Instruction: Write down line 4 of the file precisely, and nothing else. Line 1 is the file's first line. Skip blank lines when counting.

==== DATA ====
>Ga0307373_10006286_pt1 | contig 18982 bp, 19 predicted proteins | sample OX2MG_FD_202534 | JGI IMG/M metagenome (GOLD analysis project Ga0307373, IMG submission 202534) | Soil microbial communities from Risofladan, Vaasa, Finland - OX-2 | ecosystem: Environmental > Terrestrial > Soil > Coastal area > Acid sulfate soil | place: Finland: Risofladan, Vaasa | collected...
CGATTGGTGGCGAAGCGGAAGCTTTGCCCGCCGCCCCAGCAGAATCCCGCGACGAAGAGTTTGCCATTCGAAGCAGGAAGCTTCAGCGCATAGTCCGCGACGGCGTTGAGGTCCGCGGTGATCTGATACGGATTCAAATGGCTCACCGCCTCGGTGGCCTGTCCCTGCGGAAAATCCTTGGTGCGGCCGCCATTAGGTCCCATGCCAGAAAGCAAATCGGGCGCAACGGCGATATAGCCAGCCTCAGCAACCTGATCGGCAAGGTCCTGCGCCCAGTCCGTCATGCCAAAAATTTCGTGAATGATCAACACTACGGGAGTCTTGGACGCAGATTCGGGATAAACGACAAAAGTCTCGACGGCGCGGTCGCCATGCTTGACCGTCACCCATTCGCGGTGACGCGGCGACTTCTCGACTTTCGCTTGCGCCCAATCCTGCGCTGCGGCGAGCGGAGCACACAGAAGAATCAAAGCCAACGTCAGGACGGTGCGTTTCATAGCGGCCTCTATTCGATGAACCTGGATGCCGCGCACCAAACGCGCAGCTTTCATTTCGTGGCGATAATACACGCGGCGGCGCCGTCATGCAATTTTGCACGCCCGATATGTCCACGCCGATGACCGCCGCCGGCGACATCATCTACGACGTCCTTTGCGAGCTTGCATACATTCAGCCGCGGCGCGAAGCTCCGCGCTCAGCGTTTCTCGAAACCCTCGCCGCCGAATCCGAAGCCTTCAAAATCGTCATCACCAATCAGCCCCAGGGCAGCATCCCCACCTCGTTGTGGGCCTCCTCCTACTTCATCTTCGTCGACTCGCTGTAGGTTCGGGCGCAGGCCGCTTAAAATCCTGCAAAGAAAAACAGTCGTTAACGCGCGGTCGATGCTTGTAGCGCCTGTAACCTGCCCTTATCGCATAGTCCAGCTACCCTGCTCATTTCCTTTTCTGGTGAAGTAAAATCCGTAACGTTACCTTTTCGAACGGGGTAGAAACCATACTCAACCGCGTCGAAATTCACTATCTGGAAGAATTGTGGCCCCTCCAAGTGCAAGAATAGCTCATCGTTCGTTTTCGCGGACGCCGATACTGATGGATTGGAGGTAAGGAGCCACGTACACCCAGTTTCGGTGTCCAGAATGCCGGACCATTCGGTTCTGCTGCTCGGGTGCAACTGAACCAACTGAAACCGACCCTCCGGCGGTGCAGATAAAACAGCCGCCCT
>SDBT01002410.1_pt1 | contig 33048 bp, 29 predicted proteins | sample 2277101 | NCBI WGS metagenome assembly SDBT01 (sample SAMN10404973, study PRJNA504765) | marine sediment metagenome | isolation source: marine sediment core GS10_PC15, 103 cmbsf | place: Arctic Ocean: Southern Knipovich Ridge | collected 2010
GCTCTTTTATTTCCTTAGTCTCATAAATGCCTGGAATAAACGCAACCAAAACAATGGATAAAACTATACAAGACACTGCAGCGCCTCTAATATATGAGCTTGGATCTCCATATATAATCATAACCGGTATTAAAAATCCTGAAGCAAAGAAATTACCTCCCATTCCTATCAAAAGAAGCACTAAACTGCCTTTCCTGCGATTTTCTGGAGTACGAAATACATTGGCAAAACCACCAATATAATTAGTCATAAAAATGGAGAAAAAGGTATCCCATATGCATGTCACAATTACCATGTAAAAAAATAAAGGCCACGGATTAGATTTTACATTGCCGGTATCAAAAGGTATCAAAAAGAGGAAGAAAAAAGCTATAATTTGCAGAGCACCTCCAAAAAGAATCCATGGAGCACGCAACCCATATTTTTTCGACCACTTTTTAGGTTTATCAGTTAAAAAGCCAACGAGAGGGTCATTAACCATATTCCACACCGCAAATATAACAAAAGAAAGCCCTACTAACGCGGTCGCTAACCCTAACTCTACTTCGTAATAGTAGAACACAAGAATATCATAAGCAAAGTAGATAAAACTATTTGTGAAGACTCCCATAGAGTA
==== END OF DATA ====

GCTCTTTTATTTCCTTAGTCTCATAAATGCCTGGAATAAACGCAACCAAAACAATGGATAAAACTATACAAGACACTGCAGCGCCTCTAATATATGAGCTTGGATCTCCATATATAATCATAACCGGTATTAAAAATCCTGAAGCAAAGAAATTACCTCCCATTCCTATCAAAAGAAGCACTAAACTGCCTTTCCTGCGATTTTCTGGAGTACGAAATACATTGGCAAAACCACCAATATAATTAGTCATAAAAATGGAGAAAAAGGTATCCCATATGCATGTCACAATTACCATGTAAAAAAATAAAGGCCACGGATTAGATTTTACATTGCCGGTATCAAAAGGTATCAAAAAGAGGAAGAAAAAAGCTATAATTTGCAGAGCACCTCCAAAAAGAATCCATGGAGCACGCAACCCATATTTTTTCGACCACTTTTTAGGTTTATCAGTTAAAAAGCCAACGAGAGGGTCATTAACCATATTCCACACCGCAAATATAACAAAAGAAAGCCCTACTAACGCGGTCGCTAACCCTAACTCTACTTCGTAATAGTAGAACACAAGAATATCATAAGCAAAGTAGATAAAACTATTTGTGAAGACTCCCATAGAGTA